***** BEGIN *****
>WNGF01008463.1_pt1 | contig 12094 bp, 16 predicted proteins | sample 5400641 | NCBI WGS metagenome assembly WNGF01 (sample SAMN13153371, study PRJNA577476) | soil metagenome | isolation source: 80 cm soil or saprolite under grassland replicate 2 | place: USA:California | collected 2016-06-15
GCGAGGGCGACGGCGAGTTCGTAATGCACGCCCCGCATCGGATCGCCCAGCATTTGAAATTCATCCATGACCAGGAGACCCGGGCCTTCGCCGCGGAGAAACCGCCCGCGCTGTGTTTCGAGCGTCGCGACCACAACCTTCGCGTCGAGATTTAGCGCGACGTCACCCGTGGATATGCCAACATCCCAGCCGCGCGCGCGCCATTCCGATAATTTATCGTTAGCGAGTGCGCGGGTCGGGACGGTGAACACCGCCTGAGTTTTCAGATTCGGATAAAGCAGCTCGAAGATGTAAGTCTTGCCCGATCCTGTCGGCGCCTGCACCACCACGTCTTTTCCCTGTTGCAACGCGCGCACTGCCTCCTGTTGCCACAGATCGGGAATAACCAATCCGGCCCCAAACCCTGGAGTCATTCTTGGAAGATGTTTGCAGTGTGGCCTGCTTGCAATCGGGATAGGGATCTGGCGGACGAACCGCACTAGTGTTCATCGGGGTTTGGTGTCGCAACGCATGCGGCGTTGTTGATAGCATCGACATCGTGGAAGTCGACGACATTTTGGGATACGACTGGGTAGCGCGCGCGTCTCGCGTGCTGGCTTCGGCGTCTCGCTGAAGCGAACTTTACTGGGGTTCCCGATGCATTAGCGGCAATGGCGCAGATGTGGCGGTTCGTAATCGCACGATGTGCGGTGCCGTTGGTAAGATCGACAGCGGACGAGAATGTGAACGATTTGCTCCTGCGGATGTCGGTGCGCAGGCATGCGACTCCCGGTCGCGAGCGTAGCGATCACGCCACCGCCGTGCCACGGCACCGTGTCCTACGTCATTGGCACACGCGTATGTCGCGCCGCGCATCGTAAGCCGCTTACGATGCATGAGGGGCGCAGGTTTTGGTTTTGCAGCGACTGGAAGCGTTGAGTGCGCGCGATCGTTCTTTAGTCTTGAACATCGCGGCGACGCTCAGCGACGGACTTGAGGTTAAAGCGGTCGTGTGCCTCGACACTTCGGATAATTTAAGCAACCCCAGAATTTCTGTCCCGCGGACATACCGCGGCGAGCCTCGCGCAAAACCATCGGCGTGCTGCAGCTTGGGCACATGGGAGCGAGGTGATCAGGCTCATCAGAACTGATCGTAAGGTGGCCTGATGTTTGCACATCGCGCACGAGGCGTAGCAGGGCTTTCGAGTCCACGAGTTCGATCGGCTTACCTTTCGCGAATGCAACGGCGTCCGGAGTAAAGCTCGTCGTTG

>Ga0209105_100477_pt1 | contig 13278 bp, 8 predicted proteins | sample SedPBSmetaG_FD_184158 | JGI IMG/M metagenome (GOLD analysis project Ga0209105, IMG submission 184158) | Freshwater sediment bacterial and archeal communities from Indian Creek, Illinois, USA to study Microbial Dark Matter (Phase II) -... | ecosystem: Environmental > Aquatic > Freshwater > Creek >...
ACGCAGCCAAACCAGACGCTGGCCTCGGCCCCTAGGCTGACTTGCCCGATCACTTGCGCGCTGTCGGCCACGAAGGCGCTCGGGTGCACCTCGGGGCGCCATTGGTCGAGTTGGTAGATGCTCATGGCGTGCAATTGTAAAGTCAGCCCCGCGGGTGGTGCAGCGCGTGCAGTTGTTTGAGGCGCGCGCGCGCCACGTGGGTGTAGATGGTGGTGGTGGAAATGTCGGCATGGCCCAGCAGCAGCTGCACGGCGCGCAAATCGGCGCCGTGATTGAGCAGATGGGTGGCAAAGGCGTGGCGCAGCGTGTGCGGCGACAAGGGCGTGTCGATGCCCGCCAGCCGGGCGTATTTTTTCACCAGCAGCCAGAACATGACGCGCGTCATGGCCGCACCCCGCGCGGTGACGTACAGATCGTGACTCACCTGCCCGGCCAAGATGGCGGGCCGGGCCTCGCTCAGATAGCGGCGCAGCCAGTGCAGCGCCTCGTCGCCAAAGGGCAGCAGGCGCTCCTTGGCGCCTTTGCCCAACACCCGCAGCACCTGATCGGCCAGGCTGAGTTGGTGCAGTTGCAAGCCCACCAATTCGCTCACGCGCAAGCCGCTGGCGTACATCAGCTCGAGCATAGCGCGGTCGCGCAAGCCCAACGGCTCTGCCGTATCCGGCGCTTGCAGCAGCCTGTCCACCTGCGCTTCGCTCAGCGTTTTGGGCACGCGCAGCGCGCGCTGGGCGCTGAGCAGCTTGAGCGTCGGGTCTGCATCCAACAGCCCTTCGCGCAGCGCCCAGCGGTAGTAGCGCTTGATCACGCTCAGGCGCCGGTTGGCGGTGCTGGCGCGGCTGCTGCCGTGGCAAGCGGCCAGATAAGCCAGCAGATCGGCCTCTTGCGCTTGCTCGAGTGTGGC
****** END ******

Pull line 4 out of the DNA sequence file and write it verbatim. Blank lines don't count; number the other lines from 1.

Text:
ACGCAGCCAAACCAGACGCTGGCCTCGGCCCCTAGGCTGACTTGCCCGATCACTTGCGCGCTGTCGGCCACGAAGGCGCTCGGGTGCACCTCGGGGCGCCATTGGTCGAGTTGGTAGATGCTCATGGCGTGCAATTGTAAAGTCAGCCCCGCGGGTGGTGCAGCGCGTGCAGTTGTTTGAGGCGCGCGCGCGCCACGTGGGTGTAGATGGTGGTGGTGGAAATGTCGGCATGGCCCAGCAGCAGCTGCACGGCGCGCAAATCGGCGCCGTGATTGAGCAGATGGGTGGCAAAGGCGTGGCGCAGCGTGTGCGGCGACAAGGGCGTGTCGATGCCCGCCAGCCGGGCGTATTTTTTCACCAGCAGCCAGAACATGACGCGCGTCATGGCCGCACCCCGCGCGGTGACGTACAGATCGTGACTCACCTGCCCGGCCAAGATGGCGGGCCGGGCCTCGCTCAGATAGCGGCGCAGCCAGTGCAGCGCCTCGTCGCCAAAGGGCAGCAGGCGCTCCTTGGCGCCTTTGCCCAACACCCGCAGCACCTGATCGGCCAGGCTGAGTTGGTGCAGTTGCAAGCCCACCAATTCGCTCACGCGCAAGCCGCTGGCGTACATCAGCTCGAGCATAGCGCGGTCGCGCAAGCCCAACGGCTCTGCCGTATCCGGCGCTTGCAGCAGCCTGTCCACCTGCGCTTCGCTCAGCGTTTTGGGCACGCGCAGCGCGCGCTGGGCGCTGAGCAGCTTGAGCGTCGGGTCTGCATCCAACAGCCCTTCGCGCAGCGCCCAGCGGTAGTAGCGCTTGATCACGCTCAGGCGCCGGTTGGCGGTGCTGGCGCGGCTGCTGCCGTGGCAAGCGGCCAGATAAGCCAGCAGATCGGCCTCTTGCGCTTGCTCGAGTGTGGC